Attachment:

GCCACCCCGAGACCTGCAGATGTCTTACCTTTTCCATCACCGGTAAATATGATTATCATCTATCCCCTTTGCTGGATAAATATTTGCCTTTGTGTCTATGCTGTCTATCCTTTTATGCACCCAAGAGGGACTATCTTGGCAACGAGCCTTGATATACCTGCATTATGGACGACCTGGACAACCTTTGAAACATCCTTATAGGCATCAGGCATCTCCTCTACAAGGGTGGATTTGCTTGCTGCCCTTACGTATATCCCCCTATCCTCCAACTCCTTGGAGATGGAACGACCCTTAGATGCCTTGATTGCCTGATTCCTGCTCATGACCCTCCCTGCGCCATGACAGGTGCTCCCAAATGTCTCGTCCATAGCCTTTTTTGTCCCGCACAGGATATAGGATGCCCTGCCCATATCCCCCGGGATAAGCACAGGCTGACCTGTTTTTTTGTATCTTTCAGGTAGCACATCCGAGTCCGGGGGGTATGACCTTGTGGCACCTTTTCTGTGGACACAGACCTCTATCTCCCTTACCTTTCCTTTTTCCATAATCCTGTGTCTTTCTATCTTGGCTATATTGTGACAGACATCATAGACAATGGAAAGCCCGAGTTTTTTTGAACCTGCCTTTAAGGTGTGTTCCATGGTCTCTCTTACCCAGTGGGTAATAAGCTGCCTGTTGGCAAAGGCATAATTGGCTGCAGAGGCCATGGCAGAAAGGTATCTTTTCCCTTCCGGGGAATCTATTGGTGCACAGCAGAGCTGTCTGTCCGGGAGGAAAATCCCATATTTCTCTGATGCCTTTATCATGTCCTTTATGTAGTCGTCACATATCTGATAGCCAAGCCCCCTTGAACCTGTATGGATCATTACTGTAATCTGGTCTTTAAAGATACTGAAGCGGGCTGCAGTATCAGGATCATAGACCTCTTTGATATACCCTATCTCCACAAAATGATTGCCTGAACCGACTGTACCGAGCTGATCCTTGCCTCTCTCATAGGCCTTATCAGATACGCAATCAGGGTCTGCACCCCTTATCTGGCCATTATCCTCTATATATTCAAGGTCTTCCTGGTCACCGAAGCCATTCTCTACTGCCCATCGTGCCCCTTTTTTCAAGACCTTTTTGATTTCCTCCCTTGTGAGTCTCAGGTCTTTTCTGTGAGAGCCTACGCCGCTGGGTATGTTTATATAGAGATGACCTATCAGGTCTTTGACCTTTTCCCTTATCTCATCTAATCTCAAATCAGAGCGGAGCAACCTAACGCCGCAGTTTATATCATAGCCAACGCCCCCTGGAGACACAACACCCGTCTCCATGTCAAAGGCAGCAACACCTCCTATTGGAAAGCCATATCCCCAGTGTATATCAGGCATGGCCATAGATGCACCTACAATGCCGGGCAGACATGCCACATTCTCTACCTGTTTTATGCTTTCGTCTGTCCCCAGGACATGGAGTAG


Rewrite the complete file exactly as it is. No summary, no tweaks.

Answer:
GCCACCCCGAGACCTGCAGATGTCTTACCTTTTCCATCACCGGTAAATATGATTATCATCTATCCCCTTTGCTGGATAAATATTTGCCTTTGTGTCTATGCTGTCTATCCTTTTATGCACCCAAGAGGGACTATCTTGGCAACGAGCCTTGATATACCTGCATTATGGACGACCTGGACAACCTTTGAAACATCCTTATAGGCATCAGGCATCTCCTCTACAAGGGTGGATTTGCTTGCTGCCCTTACGTATATCCCCCTATCCTCCAACTCCTTGGAGATGGAACGACCCTTAGATGCCTTGATTGCCTGATTCCTGCTCATGACCCTCCCTGCGCCATGACAGGTGCTCCCAAATGTCTCGTCCATAGCCTTTTTTGTCCCGCACAGGATATAGGATGCCCTGCCCATATCCCCCGGGATAAGCACAGGCTGACCTGTTTTTTTGTATCTTTCAGGTAGCACATCCGAGTCCGGGGGGTATGACCTTGTGGCACCTTTTCTGTGGACACAGACCTCTATCTCCCTTACCTTTCCTTTTTCCATAATCCTGTGTCTTTCTATCTTGGCTATATTGTGACAGACATCATAGACAATGGAAAGCCCGAGTTTTTTTGAACCTGCCTTTAAGGTGTGTTCCATGGTCTCTCTTACCCAGTGGGTAATAAGCTGCCTGTTGGCAAAGGCATAATTGGCTGCAGAGGCCATGGCAGAAAGGTATCTTTTCCCTTCCGGGGAATCTATTGGTGCACAGCAGAGCTGTCTGTCCGGGAGGAAAATCCCATATTTCTCTGATGCCTTTATCATGTCCTTTATGTAGTCGTCACATATCTGATAGCCAAGCCCCCTTGAACCTGTATGGATCATTACTGTAATCTGGTCTTTAAAGATACTGAAGCGGGCTGCAGTATCAGGATCATAGACCTCTTTGATATACCCTATCTCCACAAAATGATTGCCTGAACCGACTGTACCGAGCTGATCCTTGCCTCTCTCATAGGCCTTATCAGATACGCAATCAGGGTCTGCACCCCTTATCTGGCCATTATCCTCTATATATTCAAGGTCTTCCTGGTCACCGAAGCCATTCTCTACTGCCCATCGTGCCCCTTTTTTCAAGACCTTTTTGATTTCCTCCCTTGTGAGTCTCAGGTCTTTTCTGTGAGAGCCTACGCCGCTGGGTATGTTTATATAGAGATGACCTATCAGGTCTTTGACCTTTTCCCTTATCTCATCTAATCTCAAATCAGAGCGGAGCAACCTAACGCCGCAGTTTATATCATAGCCAACGCCCCCTGGAGACACAACACCCGTCTCCATGTCAAAGGCAGCAACACCTCCTATTGGAAAGCCATATCCCCAGTGTATATCAGGCATGGCCATAGATGCACCTACAATGCCGGGCAGACATGCCACATTCTCTACCTGTTTTATGCTTTCGTCTGTCCCCAGGACATGGAGTAG